This is what leadership looks like: Justice Lisa Ramsumair-Hinds, a judge from Trinidad and Tobago, is promoting gender-sensitive adjudication globally

Justice Lisa Ramsumair-Hinds, a judge in Trinidad and Tobago, is a champion for gender-sensitive adjudication, raising awareness and sharing her knowledge around the world. She talks about how support at home and mentorship from other judges played a crucial role in her success.

Date: Wednesday, March 10, 2021

Justice Lisa Ramsumair-Hinds is actively involved in a UN Women/Caribbean Association of Judicial Officers (CAJO) collaboration that promotes institutional capacity building and judicial accountability towards eradicating gender-based violence. Photo: UN Women/Ryan Brown.
Justice Lisa Ramsumair-Hinds is actively involved in a UN Women/Caribbean Association of Judicial Officers (CAJO) collaboration that promotes institutional capacity building and judicial accountability towards eradicating gender-based violence. Photo: UN Women/Ryan Brown.

“What keeps me going? The many women and girls who still need help,” says Justice Lisa Ramsumair-Hinds. “I am a part of the solution from within [the justice system].”

Fast facts

  • Although more women lead in public life, progress to reverse harmful norms and reach gender parity is too slow. Having more women in the public sector and civil service brings more women’s perspectives to policy and enhances public service delivery.
  • Women’s representation in the judiciary is key to ensuring that courts represent their citizens, address their concerns and hand down sound judgments. Globally, about 40 per cent of judges were women in 2017, 35 per cent more than in 2008. In Latin America, only 32 per cent of judges in the highest court or supreme courts are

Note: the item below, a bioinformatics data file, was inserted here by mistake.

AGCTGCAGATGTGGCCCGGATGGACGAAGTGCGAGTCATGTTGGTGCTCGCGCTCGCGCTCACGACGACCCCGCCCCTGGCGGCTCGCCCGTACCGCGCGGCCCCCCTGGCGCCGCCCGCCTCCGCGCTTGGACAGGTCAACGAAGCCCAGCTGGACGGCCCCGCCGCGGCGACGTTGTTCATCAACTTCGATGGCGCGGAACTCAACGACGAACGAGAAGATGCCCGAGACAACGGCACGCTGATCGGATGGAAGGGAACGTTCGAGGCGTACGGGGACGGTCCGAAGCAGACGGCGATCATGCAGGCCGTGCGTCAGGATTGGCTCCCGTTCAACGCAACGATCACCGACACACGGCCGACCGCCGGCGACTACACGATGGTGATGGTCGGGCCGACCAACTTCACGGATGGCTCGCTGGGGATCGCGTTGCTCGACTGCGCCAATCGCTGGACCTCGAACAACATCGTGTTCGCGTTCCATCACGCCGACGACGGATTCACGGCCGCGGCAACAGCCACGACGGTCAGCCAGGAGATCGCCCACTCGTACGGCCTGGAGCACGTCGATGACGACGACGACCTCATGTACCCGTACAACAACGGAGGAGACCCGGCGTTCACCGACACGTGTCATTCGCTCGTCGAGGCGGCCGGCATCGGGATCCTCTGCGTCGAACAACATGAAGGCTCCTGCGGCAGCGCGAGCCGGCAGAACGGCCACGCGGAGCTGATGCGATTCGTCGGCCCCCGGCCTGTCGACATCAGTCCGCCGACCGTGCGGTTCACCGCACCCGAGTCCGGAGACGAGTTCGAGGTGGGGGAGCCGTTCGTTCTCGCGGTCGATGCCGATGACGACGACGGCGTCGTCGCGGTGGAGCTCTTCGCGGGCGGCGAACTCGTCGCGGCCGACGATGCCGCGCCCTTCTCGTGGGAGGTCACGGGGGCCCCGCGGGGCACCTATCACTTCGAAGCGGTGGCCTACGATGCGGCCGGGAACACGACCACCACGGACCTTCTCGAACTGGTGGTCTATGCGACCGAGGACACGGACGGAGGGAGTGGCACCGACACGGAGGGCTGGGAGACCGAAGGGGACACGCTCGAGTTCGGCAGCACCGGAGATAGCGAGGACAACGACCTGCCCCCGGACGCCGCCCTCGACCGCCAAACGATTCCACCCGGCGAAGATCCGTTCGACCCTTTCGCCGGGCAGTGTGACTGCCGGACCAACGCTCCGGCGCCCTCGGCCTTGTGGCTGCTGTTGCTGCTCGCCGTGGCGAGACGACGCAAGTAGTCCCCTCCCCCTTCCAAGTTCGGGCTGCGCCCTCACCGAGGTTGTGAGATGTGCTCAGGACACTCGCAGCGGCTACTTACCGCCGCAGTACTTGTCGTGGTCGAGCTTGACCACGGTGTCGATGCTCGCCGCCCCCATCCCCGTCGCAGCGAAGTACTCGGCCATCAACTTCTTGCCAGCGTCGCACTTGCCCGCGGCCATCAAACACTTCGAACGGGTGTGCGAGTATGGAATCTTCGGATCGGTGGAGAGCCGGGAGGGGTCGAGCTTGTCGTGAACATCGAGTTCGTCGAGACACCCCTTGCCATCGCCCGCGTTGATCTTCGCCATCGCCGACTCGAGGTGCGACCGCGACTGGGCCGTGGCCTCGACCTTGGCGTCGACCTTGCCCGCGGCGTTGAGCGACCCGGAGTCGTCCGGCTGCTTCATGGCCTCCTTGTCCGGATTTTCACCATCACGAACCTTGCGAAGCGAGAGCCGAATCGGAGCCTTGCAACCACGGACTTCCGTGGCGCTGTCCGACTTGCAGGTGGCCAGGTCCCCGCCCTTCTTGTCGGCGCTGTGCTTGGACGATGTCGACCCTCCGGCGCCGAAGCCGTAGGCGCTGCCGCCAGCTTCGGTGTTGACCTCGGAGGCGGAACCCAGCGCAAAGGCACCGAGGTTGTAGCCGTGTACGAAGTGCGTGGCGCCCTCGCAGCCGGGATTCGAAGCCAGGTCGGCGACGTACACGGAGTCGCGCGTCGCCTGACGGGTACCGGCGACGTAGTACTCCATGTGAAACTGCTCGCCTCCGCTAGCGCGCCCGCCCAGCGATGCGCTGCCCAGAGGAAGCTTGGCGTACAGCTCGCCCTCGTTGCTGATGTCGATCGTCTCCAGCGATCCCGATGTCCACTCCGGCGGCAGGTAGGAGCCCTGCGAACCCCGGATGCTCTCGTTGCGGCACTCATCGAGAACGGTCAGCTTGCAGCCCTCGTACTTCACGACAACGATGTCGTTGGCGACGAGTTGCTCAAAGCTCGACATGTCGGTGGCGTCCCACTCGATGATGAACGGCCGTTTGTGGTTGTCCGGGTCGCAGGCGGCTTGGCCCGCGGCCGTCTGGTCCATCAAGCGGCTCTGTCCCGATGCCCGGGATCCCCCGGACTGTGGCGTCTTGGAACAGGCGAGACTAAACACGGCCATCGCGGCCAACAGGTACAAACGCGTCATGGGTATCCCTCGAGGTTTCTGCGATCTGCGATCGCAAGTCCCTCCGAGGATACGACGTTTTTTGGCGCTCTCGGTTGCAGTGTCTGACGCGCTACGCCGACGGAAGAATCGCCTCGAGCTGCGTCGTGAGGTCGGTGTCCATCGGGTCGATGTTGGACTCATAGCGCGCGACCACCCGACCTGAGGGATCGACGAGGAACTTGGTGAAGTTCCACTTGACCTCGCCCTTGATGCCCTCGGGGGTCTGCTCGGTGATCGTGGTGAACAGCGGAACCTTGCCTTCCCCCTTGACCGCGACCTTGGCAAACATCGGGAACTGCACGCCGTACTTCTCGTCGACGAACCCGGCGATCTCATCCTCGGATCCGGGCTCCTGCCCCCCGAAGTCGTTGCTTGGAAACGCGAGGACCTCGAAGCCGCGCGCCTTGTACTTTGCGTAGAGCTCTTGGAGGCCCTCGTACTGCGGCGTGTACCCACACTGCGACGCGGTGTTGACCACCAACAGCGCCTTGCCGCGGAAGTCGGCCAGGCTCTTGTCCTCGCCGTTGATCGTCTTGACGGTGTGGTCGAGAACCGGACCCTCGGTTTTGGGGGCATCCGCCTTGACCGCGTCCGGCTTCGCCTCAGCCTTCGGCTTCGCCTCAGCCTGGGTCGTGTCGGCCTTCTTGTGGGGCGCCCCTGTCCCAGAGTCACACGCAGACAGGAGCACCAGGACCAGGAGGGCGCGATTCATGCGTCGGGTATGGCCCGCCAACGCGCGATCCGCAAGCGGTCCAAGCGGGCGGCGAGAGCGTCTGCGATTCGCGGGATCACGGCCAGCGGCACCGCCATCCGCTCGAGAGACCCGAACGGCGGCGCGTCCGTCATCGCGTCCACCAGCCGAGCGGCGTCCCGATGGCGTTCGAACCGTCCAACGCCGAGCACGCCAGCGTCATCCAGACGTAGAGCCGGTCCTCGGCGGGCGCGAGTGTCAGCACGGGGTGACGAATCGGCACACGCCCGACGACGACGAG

• The lack of women in public sector decision-making positions leaves governments ill-equipped to respond to crises. Effective COVID-19 response efforts, for example, require the representation of diverse women, as well as in legislative, policy and budgetary decision-making processes, even if that requires the introduction of special measures, such as quotas.
  • Women’s representation and participation in public life can also be improved through community outreach, mentoring, capacity development programmes, support with care responsibilities, and early exposure to legislative and policymaking spaces.

For more data on women’s leadership, see the UN Secretary-General’s Report

Justice Ramsumair-Hinds wanted to be lawyer since she was in primary school. She began her career as a prosecutor in Jamaica, where she says, “so much was done with precious little in the way of resources.” She returned to her home country, Trinidad and Tobago, and continued to practise law.

“I grew increasingly frustrated by the culture of adjournments,” says Justice Ramsumair-Hinds. “Time, effort and resources were wasted, at the expense of liberties, with little emphasis on social justice.”

In 2006, when her husband saw an advertisement for magistrates, he encouraged her to apply, saying, “change the system from within.” Justice Ramsumair-Hinds was sworn in as a magistrate in 2007 and after a decade in the summary courts, became a judge in 2017.

She remains inspired to change the system from within and says: “Women and girls have out-performed their male counterparts at every level of education [in Trinidad and Tobago]. At present, 66 per cent of our magistrates and 77 per cent of our High Court judges are women. Yet, for all the gains in academic circles and judicial appointments, society still labours under toxic manifestations of patriarchy.”

For example, even with a progressive Domestic Violence Act, Trinidad and Tobago has very high intimate partner violence prevalence rates – 44 per cent of women in Trinidad and Tobago experience abuse in their lifetime.

“Until we demand a genuine end to gender-based violence, we will keep advising girls to avoid ‘allowing’ themselves to become victims of rape, instead of making their attackers accountable,” says Justice Ramsumair-Hinds.

Paving the way for women’s leadership through mentorship and support